Feb 11, 2021 rated it really liked it
Good info
Max Potthoff
Let me preface this by saying that I think William Cronon is the most important ecological voice of our generation. When environmental historians are piecing together the canon in one hundred years, it will go Muir, Leopold, Cronon (with many more sprinkled in between). That being said, you can tell that this was born out of a doctoral thesis. The writing isn't nearly as literary and compelling as it is in Nature's Metropolis. That being said, I derived a tremendous amount of joy reading this in ...more
Jan 24, 2015 rated it it was amazing
Cronon is a very clear writer. His thesis is simple enough to be sustained but nuanced enough to be believable. This is a seminal work in environmental history. I will allow his preface to demonstrate: “My purpose throughout is to explain why New England habitats changed as they did during the colonial period. It is not my intention to rewrite the human history of the region: this is not a history of New England Indians, or of indian-colonial relations, or of the transformation of English coloni ...more
Jul 25, 2011 rated it it was amazing
Shelves: comps, re-read
5/26/2015 - Upon re-reading this book, I upped it to 5 stars. My appreciation for Cronon's ingenuity has grown tremendously during the intervening years in which I first read it. This work has held up incredibly well and I can see its footprint on a multitude of other historians, myself included. It's a work I should re-read every few years to remind myself to and how to thick creatively about sources and to ask the big questions of the sources I have.

7/1/2008 - Excellent academic read, but his
Dan Allosso
Dec 12, 2014 rated it really liked it
Shelves: envhist
This is the first Environmental History book many students read. Partly because it’s one of the books that helped establish the field; partly because it covers a time period at the beginning of traditional American History courses (my own course includes two units before North American colonization, but lots of people still start there). Cronon begins with an introduction called “The View from Walden,” that not only acknowledges some of the changes Henry David Thoreau saw in his neighborhood, bu ...more
May 27, 2019 rated it really liked it  ·  review of another edition
I'm fascinated by the natural environment. What I learned in this book was you can't let nature just be nature if you intend on using it. The Native Americans knew this and treated the land in a way to make sure they could continue using it to live off. The other thing I took from this book was perspective, we know how things are now and read history with a current perspective, we know how it turned out, well the folks back then were living it and it was their reality. They did not have a crysta ...more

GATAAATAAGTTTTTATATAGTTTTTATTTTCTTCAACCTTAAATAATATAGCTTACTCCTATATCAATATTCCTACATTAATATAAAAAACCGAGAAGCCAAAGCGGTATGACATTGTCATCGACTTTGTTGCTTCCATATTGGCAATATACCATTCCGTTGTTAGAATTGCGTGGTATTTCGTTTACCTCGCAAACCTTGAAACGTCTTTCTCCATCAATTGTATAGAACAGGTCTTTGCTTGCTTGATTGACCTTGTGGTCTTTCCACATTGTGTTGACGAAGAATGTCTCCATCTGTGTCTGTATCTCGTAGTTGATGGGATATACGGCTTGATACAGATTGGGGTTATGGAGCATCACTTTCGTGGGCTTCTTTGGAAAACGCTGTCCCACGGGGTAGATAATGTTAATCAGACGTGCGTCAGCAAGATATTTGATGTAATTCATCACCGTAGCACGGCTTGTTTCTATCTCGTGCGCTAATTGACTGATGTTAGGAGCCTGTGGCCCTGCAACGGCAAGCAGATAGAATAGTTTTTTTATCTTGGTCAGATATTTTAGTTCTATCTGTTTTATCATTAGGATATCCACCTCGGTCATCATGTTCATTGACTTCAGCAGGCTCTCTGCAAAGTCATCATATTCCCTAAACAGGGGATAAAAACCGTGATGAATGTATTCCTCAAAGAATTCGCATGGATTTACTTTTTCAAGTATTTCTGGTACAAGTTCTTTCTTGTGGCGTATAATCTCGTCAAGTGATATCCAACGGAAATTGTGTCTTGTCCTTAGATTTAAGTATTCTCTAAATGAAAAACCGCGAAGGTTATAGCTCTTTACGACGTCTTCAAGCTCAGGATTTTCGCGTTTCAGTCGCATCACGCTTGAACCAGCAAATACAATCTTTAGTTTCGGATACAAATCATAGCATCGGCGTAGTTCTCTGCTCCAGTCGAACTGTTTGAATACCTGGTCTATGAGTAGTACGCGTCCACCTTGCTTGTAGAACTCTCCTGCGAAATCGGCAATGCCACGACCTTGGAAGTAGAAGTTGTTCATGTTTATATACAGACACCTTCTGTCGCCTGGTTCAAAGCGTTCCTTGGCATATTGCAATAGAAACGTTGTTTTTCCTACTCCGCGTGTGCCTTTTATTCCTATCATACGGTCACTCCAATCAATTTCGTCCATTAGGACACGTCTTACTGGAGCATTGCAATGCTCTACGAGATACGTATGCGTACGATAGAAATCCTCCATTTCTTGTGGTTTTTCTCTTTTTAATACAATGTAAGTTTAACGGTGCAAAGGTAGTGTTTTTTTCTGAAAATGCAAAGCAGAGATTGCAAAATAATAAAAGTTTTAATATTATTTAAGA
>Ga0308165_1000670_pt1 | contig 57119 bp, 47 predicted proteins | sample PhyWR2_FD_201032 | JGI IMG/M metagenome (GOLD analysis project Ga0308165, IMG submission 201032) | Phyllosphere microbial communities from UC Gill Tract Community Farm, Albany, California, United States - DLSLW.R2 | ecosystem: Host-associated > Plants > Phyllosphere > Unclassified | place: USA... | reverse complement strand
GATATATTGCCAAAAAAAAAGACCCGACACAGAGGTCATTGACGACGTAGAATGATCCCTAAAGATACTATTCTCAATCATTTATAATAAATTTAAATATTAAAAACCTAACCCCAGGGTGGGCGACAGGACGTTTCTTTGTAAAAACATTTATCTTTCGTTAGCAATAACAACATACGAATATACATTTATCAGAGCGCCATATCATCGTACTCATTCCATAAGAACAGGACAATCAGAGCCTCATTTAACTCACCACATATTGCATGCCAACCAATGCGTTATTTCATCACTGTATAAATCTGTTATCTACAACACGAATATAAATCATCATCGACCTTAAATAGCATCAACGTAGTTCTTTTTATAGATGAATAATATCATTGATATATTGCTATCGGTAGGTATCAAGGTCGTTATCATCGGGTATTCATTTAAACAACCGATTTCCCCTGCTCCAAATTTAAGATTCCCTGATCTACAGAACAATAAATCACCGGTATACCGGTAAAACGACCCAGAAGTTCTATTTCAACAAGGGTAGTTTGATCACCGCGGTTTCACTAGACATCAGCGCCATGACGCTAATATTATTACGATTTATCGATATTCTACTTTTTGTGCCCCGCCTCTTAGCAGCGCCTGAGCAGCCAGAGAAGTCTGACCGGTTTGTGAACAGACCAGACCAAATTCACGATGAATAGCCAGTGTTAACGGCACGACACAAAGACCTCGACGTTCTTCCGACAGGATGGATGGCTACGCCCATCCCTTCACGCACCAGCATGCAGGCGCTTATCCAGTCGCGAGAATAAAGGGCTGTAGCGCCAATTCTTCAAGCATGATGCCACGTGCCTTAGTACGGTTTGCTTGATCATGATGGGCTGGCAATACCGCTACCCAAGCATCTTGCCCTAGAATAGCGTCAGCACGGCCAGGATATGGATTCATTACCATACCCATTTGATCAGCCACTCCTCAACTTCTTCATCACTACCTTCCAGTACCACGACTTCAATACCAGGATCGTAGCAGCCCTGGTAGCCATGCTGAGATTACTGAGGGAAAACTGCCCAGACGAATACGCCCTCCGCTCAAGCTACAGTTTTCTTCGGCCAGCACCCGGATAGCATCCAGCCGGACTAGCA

May 04, 2017 rated it really liked it
I found this to be an entirely fascinating read on the environmental/ecological history of colonial New England. Oddly enough, it answered quite a few questions I had pondered over since moving here five years ago. Highly recommend!
Sam Gilbert
Jan 13, 2021 rated it really liked it
A book to revolutionize one’s thinking. Yet it is just a rough sketch, a set of ideas not yet worked into a comprehensive thought. Like too many historians, Cronon allowed the details to dominate without bending them to his will.
J. Jones
Feb 29, 2020 rated it it was amazing
A great book, which saddens the soul to see how the new world's natural world was ruined by greed and miss-management. ...more
Jan 11, 2011 rated it it was amazing  ·  review of another edition
I thought this book was incredible. After reading it, I can't stop looking at things around me differently, so automatically it got a 5 star from me. Some of the material can get a little dense, but the author breaks it down and analyzes it regularly and walks the reader along in his conclusions, most of which I was formulating at the time, anyway.

The final chapter was a great cap to the whole book. His ultimate conclusion, which was the one I was coming to terms with bit by bit through the page
Runyan Xu
May 26, 2018 rated it really liked it
William Cronon’s work, Changes in the Land: Indians, Colonists, and the Ecology of New England which was published in 1983, discusses the shifts of plants and animals because of European settlers’ arrival which reflects the history of the ecology and economy of colonial New England, human society influence on this region, and the relationship between environment and cultures. The main argument of this book is to indicate that both motivations of both Native Indians and Europeans are based on the ...more
Elle & J. Reads
Feb 04, 2019 rated it really liked it
Shelves: history, books-i-own
Changes in the Land was helpful to me and greatly expanded my knowledge on Native American history because it was the study of the ecological system in America and how human contact with the environment both had a positive and negative impact on the climate and environment.